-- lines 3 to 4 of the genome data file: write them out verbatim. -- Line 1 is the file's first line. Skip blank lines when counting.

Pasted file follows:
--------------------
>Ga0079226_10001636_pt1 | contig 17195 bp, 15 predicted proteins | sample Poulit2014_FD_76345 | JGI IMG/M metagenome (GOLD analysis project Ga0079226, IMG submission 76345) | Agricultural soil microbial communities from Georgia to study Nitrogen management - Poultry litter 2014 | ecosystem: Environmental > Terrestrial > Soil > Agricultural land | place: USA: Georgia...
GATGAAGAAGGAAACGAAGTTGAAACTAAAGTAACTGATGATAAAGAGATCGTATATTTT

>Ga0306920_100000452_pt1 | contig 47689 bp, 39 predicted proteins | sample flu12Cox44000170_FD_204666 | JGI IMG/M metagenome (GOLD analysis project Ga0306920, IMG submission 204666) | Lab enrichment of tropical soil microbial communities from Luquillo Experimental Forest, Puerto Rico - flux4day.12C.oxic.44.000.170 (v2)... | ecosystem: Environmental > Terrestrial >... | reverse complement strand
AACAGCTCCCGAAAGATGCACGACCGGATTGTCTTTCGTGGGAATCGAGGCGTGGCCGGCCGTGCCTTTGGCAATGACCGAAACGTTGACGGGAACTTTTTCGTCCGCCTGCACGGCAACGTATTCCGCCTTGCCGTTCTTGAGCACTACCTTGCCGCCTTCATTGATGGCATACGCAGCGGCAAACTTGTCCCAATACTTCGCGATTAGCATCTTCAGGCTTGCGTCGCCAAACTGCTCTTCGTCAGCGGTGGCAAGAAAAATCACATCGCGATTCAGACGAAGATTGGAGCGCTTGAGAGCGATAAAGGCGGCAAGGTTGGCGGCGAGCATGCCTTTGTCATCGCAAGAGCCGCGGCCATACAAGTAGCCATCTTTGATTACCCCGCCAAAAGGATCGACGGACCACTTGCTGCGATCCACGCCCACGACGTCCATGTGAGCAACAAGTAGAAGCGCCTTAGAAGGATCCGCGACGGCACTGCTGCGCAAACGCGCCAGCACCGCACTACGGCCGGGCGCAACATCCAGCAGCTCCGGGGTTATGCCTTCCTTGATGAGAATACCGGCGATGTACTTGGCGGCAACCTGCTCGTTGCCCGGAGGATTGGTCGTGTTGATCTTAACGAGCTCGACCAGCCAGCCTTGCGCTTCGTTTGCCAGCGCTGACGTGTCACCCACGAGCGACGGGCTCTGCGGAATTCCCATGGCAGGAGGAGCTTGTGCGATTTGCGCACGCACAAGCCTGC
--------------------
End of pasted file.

>Ga0306920_100000452_pt1 | contig 47689 bp, 39 predicted proteins | sample flu12Cox44000170_FD_204666 | JGI IMG/M metagenome (GOLD analysis project Ga0306920, IMG submission 204666) | Lab enrichment of tropical soil microbial communities from Luquillo Experimental Forest, Puerto Rico - flux4day.12C.oxic.44.000.170 (v2)... | ecosystem: Environmental > Terrestrial >... | reverse complement strand
AACAGCTCCCGAAAGATGCACGACCGGATTGTCTTTCGTGGGAATCGAGGCGTGGCCGGCCGTGCCTTTGGCAATGACCGAAACGTTGACGGGAACTTTTTCGTCCGCCTGCACGGCAACGTATTCCGCCTTGCCGTTCTTGAGCACTACCTTGCCGCCTTCATTGATGGCATACGCAGCGGCAAACTTGTCCCAATACTTCGCGATTAGCATCTTCAGGCTTGCGTCGCCAAACTGCTCTTCGTCAGCGGTGGCAAGAAAAATCACATCGCGATTCAGACGAAGATTGGAGCGCTTGAGAGCGATAAAGGCGGCAAGGTTGGCGGCGAGCATGCCTTTGTCATCGCAAGAGCCGCGGCCATACAAGTAGCCATCTTTGATTACCCCGCCAAAAGGATCGACGGACCACTTGCTGCGATCCACGCCCACGACGTCCATGTGAGCAACAAGTAGAAGCGCCTTAGAAGGATCCGCGACGGCACTGCTGCGCAAACGCGCCAGCACCGCACTACGGCCGGGCGCAACATCCAGCAGCTCCGGGGTTATGCCTTCCTTGATGAGAATACCGGCGATGTACTTGGCGGCAACCTGCTCGTTGCCCGGAGGATTGGTCGTGTTGATCTTAACGAGCTCGACCAGCCAGCCTTGCGCTTCGTTTGCCAGCGCTGACGTGTCACCCACGAGCGACGGGCTCTGCGGAATTCCCATGGCAGGAGGAGCTTGTGCGATTTGCGCACGCACAAGCCTGC